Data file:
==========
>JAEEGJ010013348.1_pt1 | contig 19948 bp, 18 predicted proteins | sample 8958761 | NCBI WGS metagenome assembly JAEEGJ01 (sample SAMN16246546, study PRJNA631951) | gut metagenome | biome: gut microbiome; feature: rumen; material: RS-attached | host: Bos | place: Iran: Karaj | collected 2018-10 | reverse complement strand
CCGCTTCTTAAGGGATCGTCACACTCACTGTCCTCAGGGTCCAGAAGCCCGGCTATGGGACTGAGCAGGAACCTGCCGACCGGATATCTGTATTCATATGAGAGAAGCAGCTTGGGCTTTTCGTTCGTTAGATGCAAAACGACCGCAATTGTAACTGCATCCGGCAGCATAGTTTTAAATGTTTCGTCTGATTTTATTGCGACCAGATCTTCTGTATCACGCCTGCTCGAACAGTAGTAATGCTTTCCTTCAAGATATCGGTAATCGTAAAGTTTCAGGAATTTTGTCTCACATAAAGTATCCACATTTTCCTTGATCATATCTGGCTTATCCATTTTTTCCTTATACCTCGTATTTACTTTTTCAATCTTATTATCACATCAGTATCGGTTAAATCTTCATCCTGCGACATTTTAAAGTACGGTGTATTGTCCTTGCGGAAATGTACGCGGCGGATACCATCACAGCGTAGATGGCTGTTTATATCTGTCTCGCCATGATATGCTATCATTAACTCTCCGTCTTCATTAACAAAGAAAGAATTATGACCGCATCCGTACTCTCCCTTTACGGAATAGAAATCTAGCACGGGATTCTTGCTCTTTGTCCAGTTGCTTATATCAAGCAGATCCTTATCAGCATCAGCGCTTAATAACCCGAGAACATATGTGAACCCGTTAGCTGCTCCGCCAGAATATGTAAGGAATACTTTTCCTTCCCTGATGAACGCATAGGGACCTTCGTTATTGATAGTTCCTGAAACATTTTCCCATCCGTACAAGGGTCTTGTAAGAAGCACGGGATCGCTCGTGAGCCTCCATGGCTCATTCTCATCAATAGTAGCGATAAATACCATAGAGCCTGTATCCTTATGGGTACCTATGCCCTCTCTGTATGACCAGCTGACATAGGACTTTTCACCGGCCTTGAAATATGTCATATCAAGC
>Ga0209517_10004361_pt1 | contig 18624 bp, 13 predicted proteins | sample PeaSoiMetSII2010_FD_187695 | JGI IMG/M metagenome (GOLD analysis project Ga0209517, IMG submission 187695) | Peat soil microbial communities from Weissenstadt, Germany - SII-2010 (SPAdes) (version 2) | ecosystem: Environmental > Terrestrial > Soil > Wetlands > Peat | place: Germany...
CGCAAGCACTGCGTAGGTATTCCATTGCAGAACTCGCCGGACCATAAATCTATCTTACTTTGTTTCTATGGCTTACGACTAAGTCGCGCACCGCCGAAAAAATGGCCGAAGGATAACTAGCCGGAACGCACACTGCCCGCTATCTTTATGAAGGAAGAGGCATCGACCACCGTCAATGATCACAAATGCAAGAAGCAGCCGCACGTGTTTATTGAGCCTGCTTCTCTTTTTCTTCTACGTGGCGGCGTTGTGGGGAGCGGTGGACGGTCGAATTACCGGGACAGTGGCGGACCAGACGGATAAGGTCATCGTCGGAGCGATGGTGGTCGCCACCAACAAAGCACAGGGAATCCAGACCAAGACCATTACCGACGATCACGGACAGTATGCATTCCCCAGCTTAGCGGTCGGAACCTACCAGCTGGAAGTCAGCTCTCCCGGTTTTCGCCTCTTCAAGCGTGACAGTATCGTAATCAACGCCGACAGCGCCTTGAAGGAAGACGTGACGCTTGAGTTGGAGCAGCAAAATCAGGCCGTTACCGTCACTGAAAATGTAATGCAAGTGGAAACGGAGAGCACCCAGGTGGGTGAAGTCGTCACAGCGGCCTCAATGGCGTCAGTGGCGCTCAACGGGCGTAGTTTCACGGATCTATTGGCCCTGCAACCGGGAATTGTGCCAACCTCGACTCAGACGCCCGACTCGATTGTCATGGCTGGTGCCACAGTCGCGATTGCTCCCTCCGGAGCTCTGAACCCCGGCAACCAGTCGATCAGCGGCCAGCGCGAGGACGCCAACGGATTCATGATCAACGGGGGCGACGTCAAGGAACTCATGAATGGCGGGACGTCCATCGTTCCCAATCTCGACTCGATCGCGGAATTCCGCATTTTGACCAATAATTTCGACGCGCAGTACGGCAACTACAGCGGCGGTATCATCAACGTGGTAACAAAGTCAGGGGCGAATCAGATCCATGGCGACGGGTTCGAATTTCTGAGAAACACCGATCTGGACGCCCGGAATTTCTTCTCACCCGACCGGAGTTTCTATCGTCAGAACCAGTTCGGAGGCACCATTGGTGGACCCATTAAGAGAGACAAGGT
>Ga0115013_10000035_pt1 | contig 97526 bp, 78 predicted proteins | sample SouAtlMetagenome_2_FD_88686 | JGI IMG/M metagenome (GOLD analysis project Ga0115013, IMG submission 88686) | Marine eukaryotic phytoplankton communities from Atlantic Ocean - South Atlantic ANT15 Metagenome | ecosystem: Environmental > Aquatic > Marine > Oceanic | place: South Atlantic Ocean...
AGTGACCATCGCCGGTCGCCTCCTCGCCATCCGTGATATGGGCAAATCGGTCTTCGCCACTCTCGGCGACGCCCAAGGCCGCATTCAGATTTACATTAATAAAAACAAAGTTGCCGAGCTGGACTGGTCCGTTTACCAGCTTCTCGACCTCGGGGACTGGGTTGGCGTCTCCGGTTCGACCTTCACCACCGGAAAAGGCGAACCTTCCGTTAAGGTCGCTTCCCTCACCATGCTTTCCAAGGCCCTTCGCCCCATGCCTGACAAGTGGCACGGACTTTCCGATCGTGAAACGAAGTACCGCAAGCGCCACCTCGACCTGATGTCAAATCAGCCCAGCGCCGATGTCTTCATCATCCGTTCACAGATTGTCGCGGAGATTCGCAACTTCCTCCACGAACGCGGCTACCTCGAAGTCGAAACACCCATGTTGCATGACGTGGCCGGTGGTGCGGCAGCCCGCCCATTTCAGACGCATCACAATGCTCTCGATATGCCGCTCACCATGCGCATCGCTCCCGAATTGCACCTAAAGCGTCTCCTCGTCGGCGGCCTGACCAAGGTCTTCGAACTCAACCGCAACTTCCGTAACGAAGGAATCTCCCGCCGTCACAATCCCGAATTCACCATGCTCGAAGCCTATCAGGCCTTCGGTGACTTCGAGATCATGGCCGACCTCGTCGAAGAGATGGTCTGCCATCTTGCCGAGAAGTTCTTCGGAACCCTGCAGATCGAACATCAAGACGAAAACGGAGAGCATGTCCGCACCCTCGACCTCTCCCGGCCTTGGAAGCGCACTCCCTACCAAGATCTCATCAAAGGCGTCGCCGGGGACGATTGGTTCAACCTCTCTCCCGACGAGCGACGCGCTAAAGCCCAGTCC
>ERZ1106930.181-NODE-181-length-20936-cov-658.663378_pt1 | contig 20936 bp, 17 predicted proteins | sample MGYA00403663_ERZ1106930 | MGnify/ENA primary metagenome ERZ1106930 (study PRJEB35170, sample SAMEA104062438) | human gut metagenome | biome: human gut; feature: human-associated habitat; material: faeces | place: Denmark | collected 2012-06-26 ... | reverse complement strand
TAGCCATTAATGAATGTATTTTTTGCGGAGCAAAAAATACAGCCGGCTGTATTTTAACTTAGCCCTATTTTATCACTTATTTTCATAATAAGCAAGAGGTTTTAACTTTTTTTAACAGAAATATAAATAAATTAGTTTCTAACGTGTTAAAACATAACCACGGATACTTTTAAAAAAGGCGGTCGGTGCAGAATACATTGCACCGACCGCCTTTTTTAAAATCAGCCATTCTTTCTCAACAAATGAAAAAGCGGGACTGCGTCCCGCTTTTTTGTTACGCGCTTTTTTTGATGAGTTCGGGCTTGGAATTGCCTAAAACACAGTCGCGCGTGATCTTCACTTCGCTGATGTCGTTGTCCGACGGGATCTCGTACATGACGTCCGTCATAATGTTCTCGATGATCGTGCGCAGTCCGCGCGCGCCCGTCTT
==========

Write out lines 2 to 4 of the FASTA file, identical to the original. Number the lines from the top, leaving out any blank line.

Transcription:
CCGCTTCTTAAGGGATCGTCACACTCACTGTCCTCAGGGTCCAGAAGCCCGGCTATGGGACTGAGCAGGAACCTGCCGACCGGATATCTGTATTCATATGAGAGAAGCAGCTTGGGCTTTTCGTTCGTTAGATGCAAAACGACCGCAATTGTAACTGCATCCGGCAGCATAGTTTTAAATGTTTCGTCTGATTTTATTGCGACCAGATCTTCTGTATCACGCCTGCTCGAACAGTAGTAATGCTTTCCTTCAAGATATCGGTAATCGTAAAGTTTCAGGAATTTTGTCTCACATAAAGTATCCACATTTTCCTTGATCATATCTGGCTTATCCATTTTTTCCTTATACCTCGTATTTACTTTTTCAATCTTATTATCACATCAGTATCGGTTAAATCTTCATCCTGCGACATTTTAAAGTACGGTGTATTGTCCTTGCGGAAATGTACGCGGCGGATACCATCACAGCGTAGATGGCTGTTTATATCTGTCTCGCCATGATATGCTATCATTAACTCTCCGTCTTCATTAACAAAGAAAGAATTATGACCGCATCCGTACTCTCCCTTTACGGAATAGAAATCTAGCACGGGATTCTTGCTCTTTGTCCAGTTGCTTATATCAAGCAGATCCTTATCAGCATCAGCGCTTAATAACCCGAGAACATATGTGAACCCGTTAGCTGCTCCGCCAGAATATGTAAGGAATACTTTTCCTTCCCTGATGAACGCATAGGGACCTTCGTTATTGATAGTTCCTGAAACATTTTCCCATCCGTACAAGGGTCTTGTAAGAAGCACGGGATCGCTCGTGAGCCTCCATGGCTCATTCTCATCAATAGTAGCGATAAATACCATAGAGCCTGTATCCTTATGGGTACCTATGCCCTCTCTGTATGACCAGCTGACATAGGACTTTTCACCGGCCTTGAAATATGTCATATCAAGC
>Ga0209517_10004361_pt1 | contig 18624 bp, 13 predicted proteins | sample PeaSoiMetSII2010_FD_187695 | JGI IMG/M metagenome (GOLD analysis project Ga0209517, IMG submission 187695) | Peat soil microbial communities from Weissenstadt, Germany - SII-2010 (SPAdes) (version 2) | ecosystem: Environmental > Terrestrial > Soil > Wetlands > Peat | place: Germany...
CGCAAGCACTGCGTAGGTATTCCATTGCAGAACTCGCCGGACCATAAATCTATCTTACTTTGTTTCTATGGCTTACGACTAAGTCGCGCACCGCCGAAAAAATGGCCGAAGGATAACTAGCCGGAACGCACACTGCCCGCTATCTTTATGAAGGAAGAGGCATCGACCACCGTCAATGATCACAAATGCAAGAAGCAGCCGCACGTGTTTATTGAGCCTGCTTCTCTTTTTCTTCTACGTGGCGGCGTTGTGGGGAGCGGTGGACGGTCGAATTACCGGGACAGTGGCGGACCAGACGGATAAGGTCATCGTCGGAGCGATGGTGGTCGCCACCAACAAAGCACAGGGAATCCAGACCAAGACCATTACCGACGATCACGGACAGTATGCATTCCCCAGCTTAGCGGTCGGAACCTACCAGCTGGAAGTCAGCTCTCCCGGTTTTCGCCTCTTCAAGCGTGACAGTATCGTAATCAACGCCGACAGCGCCTTGAAGGAAGACGTGACGCTTGAGTTGGAGCAGCAAAATCAGGCCGTTACCGTCACTGAAAATGTAATGCAAGTGGAAACGGAGAGCACCCAGGTGGGTGAAGTCGTCACAGCGGCCTCAATGGCGTCAGTGGCGCTCAACGGGCGTAGTTTCACGGATCTATTGGCCCTGCAACCGGGAATTGTGCCAACCTCGACTCAGACGCCCGACTCGATTGTCATGGCTGGTGCCACAGTCGCGATTGCTCCCTCCGGAGCTCTGAACCCCGGCAACCAGTCGATCAGCGGCCAGCGCGAGGACGCCAACGGATTCATGATCAACGGGGGCGACGTCAAGGAACTCATGAATGGCGGGACGTCCATCGTTCCCAATCTCGACTCGATCGCGGAATTCCGCATTTTGACCAATAATTTCGACGCGCAGTACGGCAACTACAGCGGCGGTATCATCAACGTGGTAACAAAGTCAGGGGCGAATCAGATCCATGGCGACGGGTTCGAATTTCTGAGAAACACCGATCTGGACGCCCGGAATTTCTTCTCACCCGACCGGAGTTTCTATCGTCAGAACCAGTTCGGAGGCACCATTGGTGGACCCATTAAGAGAGACAAGGT